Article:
There was some anxiety from several reviewers that Nightfall didn’t sufficiently fill the thrust stage of The Bridge Theatre. So they follow it up with a one-person monologue, performed by Laura Linney, adapted from Elizabeth Strout’s novel My Name is Laura Barton. To make that feat more impressive, it is performed without interval, with a set that is little more than a hospital bed, a cabinet and a chair, plus a projection screen.

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If the stars should appear one night in a thousand years

Barney Norris, Nightfall (Director: Laurie Sansom, Br/dge Theatre)

So the incredible success of the in-the-round production of Julius Caesar was evidentially not enough to tempt people into trying a new play in a thrust layout; I was upgraded from Gallery 3 to Gallery 2. Barney Norris is a name I know but I’ve not read his two novels nor seen his earlier plays, which are clearly carving out chamber dramas in the Hampshire/Wiltshire region. There is a rural beauty, if you try hard enough to see it, but aspiration points to Southampton or the Basingstoke of Despond. (The bright lights of London, the Carole King musical and the last train home are also in reach, but you suspect that’s a rip off.)
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Et Tu, Bridge?

William Shakespeare, Julius Caesar (Director: Nicholas Hytner, Br/dge Theatre)

Memory is a curious thing.

I’d wanted to see Ben Wishaw in Julius Caesar, even though I regarded it as a dull play, but I assumed that by the time I got round to booking the tickets, sat in my parents’ living room with Dad shortly before Christmas, I’d be too late.

And I thought it dull having seen – I thought – a production of it at Leicester Haymarket, directed by John Dexter and starring John Duttine and Tim Pigott-Smith. Digging around online, the Leicester Haymarket production seems to have been in Autumn 1988, after I’d left for college, and had a different cast. There was a touring production with Duttine and Pigott-Smith – might I have seen that at Nottingham – or Hull New Theatre or even (I really think not) at Manchester?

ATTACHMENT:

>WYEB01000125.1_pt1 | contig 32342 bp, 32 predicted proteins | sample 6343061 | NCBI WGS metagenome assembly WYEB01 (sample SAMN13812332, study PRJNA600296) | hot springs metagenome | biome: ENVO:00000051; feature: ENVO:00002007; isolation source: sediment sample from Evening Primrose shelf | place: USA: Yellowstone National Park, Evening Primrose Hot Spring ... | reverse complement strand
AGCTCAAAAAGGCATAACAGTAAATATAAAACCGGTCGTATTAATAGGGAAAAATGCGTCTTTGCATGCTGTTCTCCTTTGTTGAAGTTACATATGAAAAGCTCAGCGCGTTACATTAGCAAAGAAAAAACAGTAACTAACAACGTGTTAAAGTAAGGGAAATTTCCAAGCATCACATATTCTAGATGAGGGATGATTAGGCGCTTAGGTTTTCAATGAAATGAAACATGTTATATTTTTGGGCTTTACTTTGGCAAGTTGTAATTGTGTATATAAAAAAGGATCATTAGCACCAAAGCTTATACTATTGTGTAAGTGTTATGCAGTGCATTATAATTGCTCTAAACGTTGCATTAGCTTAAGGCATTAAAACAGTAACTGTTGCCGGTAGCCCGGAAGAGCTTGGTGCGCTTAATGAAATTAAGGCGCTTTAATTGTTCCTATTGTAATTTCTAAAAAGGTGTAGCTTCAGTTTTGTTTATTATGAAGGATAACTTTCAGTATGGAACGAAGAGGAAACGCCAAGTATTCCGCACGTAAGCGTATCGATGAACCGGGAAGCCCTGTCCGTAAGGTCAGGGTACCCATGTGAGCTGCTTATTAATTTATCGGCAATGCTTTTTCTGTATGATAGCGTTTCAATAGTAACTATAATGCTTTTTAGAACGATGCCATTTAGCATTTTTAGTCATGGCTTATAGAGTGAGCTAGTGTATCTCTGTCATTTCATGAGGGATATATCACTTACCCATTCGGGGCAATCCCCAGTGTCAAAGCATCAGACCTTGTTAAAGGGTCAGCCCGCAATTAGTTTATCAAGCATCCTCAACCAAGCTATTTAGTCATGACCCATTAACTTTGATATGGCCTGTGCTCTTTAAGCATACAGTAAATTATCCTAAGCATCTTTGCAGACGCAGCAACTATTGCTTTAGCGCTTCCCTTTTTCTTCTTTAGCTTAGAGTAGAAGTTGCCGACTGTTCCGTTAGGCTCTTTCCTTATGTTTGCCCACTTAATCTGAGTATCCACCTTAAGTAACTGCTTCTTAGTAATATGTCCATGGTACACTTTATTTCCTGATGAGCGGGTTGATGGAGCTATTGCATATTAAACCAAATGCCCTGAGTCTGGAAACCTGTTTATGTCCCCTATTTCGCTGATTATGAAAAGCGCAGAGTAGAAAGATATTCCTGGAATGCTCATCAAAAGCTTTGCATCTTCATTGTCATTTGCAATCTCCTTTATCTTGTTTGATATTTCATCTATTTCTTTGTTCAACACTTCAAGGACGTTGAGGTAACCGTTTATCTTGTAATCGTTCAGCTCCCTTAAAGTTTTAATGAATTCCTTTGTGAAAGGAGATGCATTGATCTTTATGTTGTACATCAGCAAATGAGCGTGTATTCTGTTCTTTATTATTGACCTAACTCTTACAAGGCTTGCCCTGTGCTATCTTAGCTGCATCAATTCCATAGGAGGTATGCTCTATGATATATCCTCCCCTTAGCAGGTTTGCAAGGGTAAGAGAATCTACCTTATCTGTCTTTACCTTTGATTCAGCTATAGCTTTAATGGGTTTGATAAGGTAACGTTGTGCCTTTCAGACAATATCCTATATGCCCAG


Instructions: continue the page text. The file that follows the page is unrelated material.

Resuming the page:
So here we have Wishaw as Brutus, David Morrissey as Mark Antony, David Calder as Julius Caesar and Michelle Fairley as a regendered Cassius. I do remember seeing Calder in the audience for King John in the much-missed t’Other Place at Stratford – the year after Star Cops.

For the second production at The Bridge, Nicholas Hytner has decided not only to go for an in-the-round format (which I find I prefer) but also a promenade performance (which is a little bit eek). The audiences are chivvied and herded around, as portions of the floor rise and fall to offer platforms and stages. Of course, on one level this is showing off about what this space can do – after the traditional rotating set behind proscenium arch at Young Marx — but it also means that the audience is aware of the rest of the audience even more than the typical in-the-round style. As you enter the auditorium, there are concession stands selling beer, nuts, baseball caps and tshirts, and a band strike up a number of rock anthems until they are joined by a track suited Mark Antony. I’m assuming the theatre staff were in character, so it wasn’t a Brechtian move. This was all clearly too much for some – perhaps after an afternoon at the football, I saw a couple of casualties. And of course, this is a play about the crowd.

It doesn’t really like crowds.